If students are Ithaca College’s “why,” as the administration never tires of repeating, then why are those same students being ignored and talked down to? Are our voices not valued enough to be involved in a productive dialogue about the college’s future?
Since the administration announced in October that hundreds of faculty and staff members would be let go, it has been desperately trying to give the impression that its actions are the result of a collaborative consensus. For instance, in an Oct. 19 message to faculty, staff and students, President Shirley M. Collado wrote, “We want to pause right now and talk about why we are moving through this crucial moment in our history and how our current decisions will strengthen our beloved Ithaca College in the near and long term.”
Earlier this week, it finally became apparent to the administration that not everyone is buying in. On Dec. 13, members of the Open the Books Coalition — a group of students, faculty, staff and alumni — hung signs and wrote in chalk and marker on the Peggy Ryan Williams (PRW) Center, calling for financial transparency from the administration amid the planning for the cuts. In a Dec. 14 email to the college community, titled “Vandalism and Vulgarity Counter to Our Values,” Collado condemned the action.
While no one is advocating for the defacing of college property, Collado’s declaration of outrage at the relatively trivial offense of writing on a wall with a marker by people frustrated with having their concerns ignored for months seems like a disingenuous attempt to distract attention from the issues the protesters are raising.
It is unfortunate that it took such a physical action to get the administration’s attention, but it is even more unfortunate that it took so long.
The most hypocritical — and, frankly, offensive — part of Collado’s message was the last two sentences: “Let’s elevate our discourse and our behavior. Because what happened yesterday advances neither a productive dialogue about the college’s future, nor the values of our shared humanity.”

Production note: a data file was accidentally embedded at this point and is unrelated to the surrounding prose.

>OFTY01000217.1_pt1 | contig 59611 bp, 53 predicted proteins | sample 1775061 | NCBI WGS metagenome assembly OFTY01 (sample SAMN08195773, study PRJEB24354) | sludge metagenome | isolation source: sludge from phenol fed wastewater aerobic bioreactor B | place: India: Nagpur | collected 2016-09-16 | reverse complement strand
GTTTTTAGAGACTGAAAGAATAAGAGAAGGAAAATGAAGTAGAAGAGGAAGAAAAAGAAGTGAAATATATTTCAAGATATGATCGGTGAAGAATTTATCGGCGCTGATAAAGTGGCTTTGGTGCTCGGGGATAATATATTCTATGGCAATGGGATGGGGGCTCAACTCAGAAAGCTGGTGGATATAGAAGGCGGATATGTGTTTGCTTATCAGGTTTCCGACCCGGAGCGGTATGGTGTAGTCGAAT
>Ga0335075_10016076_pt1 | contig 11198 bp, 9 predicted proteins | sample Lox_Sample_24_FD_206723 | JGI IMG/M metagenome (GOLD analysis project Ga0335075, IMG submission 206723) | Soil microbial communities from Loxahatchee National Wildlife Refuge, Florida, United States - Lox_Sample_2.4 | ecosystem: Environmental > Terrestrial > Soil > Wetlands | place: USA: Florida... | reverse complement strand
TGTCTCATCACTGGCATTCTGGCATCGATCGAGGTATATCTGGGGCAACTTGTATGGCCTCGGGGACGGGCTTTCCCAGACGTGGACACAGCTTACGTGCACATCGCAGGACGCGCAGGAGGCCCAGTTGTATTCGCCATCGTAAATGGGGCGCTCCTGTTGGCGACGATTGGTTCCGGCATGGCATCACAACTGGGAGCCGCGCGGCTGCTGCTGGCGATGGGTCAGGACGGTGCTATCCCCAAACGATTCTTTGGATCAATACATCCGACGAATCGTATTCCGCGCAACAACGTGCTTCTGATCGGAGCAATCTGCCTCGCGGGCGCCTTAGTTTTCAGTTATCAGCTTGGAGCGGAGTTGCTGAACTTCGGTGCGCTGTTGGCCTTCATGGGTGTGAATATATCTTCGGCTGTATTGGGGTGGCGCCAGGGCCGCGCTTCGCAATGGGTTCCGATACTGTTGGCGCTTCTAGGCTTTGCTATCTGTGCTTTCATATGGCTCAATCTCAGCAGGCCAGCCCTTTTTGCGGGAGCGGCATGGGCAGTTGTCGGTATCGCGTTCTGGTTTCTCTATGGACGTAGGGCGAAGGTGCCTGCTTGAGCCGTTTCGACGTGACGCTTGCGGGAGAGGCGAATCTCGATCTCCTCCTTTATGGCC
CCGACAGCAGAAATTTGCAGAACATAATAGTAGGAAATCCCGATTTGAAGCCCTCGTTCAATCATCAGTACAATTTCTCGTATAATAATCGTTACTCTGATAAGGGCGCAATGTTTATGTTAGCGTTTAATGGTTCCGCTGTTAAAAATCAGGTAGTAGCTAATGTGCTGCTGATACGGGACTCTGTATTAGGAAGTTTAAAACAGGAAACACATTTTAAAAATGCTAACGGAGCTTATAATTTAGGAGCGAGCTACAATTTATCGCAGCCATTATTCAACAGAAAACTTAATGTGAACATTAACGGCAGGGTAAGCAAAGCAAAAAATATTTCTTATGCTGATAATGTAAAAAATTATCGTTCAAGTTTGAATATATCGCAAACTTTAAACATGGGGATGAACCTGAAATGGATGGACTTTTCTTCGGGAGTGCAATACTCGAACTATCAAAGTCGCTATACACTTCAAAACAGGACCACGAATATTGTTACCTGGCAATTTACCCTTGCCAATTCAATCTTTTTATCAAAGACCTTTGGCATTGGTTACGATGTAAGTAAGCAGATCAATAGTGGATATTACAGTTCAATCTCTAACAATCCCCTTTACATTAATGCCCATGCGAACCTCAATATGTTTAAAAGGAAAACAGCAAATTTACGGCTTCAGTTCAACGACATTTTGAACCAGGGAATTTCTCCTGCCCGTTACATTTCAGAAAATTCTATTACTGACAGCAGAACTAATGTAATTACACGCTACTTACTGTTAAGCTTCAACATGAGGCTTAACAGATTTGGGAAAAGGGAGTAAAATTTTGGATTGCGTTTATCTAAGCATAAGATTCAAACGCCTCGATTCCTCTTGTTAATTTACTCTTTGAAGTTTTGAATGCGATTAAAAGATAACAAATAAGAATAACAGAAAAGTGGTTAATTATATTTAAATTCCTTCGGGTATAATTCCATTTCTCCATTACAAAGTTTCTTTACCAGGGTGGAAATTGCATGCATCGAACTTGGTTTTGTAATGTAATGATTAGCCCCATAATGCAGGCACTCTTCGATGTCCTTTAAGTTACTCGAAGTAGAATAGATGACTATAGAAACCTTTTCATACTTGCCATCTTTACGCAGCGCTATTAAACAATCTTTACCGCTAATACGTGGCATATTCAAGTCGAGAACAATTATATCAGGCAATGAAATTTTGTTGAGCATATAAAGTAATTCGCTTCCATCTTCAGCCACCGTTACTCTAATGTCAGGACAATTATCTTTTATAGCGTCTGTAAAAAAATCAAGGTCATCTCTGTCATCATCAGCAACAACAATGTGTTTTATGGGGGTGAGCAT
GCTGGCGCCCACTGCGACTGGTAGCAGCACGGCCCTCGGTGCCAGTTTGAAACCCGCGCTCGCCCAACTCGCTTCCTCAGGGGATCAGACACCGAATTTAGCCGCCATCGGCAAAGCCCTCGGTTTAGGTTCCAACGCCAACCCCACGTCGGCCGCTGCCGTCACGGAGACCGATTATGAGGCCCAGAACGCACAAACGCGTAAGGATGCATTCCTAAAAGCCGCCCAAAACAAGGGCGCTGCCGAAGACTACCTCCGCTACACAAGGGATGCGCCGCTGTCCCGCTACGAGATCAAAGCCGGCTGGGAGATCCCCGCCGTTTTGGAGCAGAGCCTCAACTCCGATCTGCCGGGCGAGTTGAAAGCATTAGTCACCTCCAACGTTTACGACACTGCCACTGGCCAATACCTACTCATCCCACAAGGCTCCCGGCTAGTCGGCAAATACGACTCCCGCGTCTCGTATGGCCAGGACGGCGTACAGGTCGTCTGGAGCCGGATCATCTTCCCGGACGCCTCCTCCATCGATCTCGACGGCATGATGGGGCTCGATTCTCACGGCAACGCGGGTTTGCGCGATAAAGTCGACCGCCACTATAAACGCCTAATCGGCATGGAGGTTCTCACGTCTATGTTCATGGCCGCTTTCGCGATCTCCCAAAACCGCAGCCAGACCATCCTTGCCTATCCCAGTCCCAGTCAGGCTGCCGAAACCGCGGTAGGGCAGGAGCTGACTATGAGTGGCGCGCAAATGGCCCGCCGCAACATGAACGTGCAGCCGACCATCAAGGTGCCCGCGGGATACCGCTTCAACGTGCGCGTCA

Not only is this demeaning, but it fails to acknowledge the opportunities for discourse that students have created over the last two months.
In November, Students for Labor Action held a protest at the entrance to the college, near PRW. No members of the administration were present. When The Ithacan requested a comment about the protest, the statement was filled with bureaucratic language justifying the cuts. There was no acknowledgment of the students’ efforts and concerns put forth during the event.
In December, Open the Books held a panel to discuss alternatives to faculty cuts. Members of the administration were invited, but it should come as no surprise that they did not attend.
The administration also has been avoiding calls for transparency from the Student Governance Council (SGC). In October, the administration declined to act on the SGC’s Tuition Transparency Request Bill, which recommended that the administration publish an explanation of the cost of 2020–21 tuition, a breakdown of where that tuition revenue was being spent and other information.
When students attempt to speak with the administration, it feels like we are hitting a wall. In October, The Ithacan requested information regarding the administration member’s salaries for the 2020–21 fiscal year. We asked two months ago. We asked last month. We ask again: What is the hesitation in revealing their current salaries and the voluntary pay cuts they say they took, especially during a time when hundreds of faculty and staff members are losing their jobs? We call, once again, for transparency.
What is perhaps most alarming is the fact that Collado’s email still failed to acknowledge the criticism that members of the campus community have been expressing. It ignored the very issue that students are raising: that firing hundreds of faculty and staff members in the middle of a pandemic, especially while the community is questioning the validity of the process, is not indicative of the college’s “values of shared humanity.”
Sadly, the arrogance of the administration’s refusal to acknowledge students’ concerns is starting to sound all too familiar.
In the fall of 2015, it was then-President Tom Rochon’s refusal to engage with students or listen to their concerns that set in motion a chain of events that led to votes of no confidence by the college’s students and faculty, and ultimately resulted in Rochon’s “retirement.” Students led that movement, just as they are leading now.
The last thing members of the campus community want is to issue another vote of no confidence. However, as seen here and at places like Hampshire College, there have been benefits to a move like this.
Time and time again, students are the ones who have to hold the college accountable. This is not being done out of ill will but rather because of our love for the institution. When will the college listen to students’ concerns for the betterment of everyone involved?
The college needs to seriously consider the concerns of the campus community before it is too late. Cultivating a mindset of us versus them and creating a divide between students and the administration is counterproductive. All students want to do is engage in a dialogue, and villainizing them is not helping the situation.
Moving into the spring semester, when more decisions will be announced regarding cuts, it is imperative that students are involved in the conversation. Otherwise, they will have no choice but to continue taking matters into their own hands.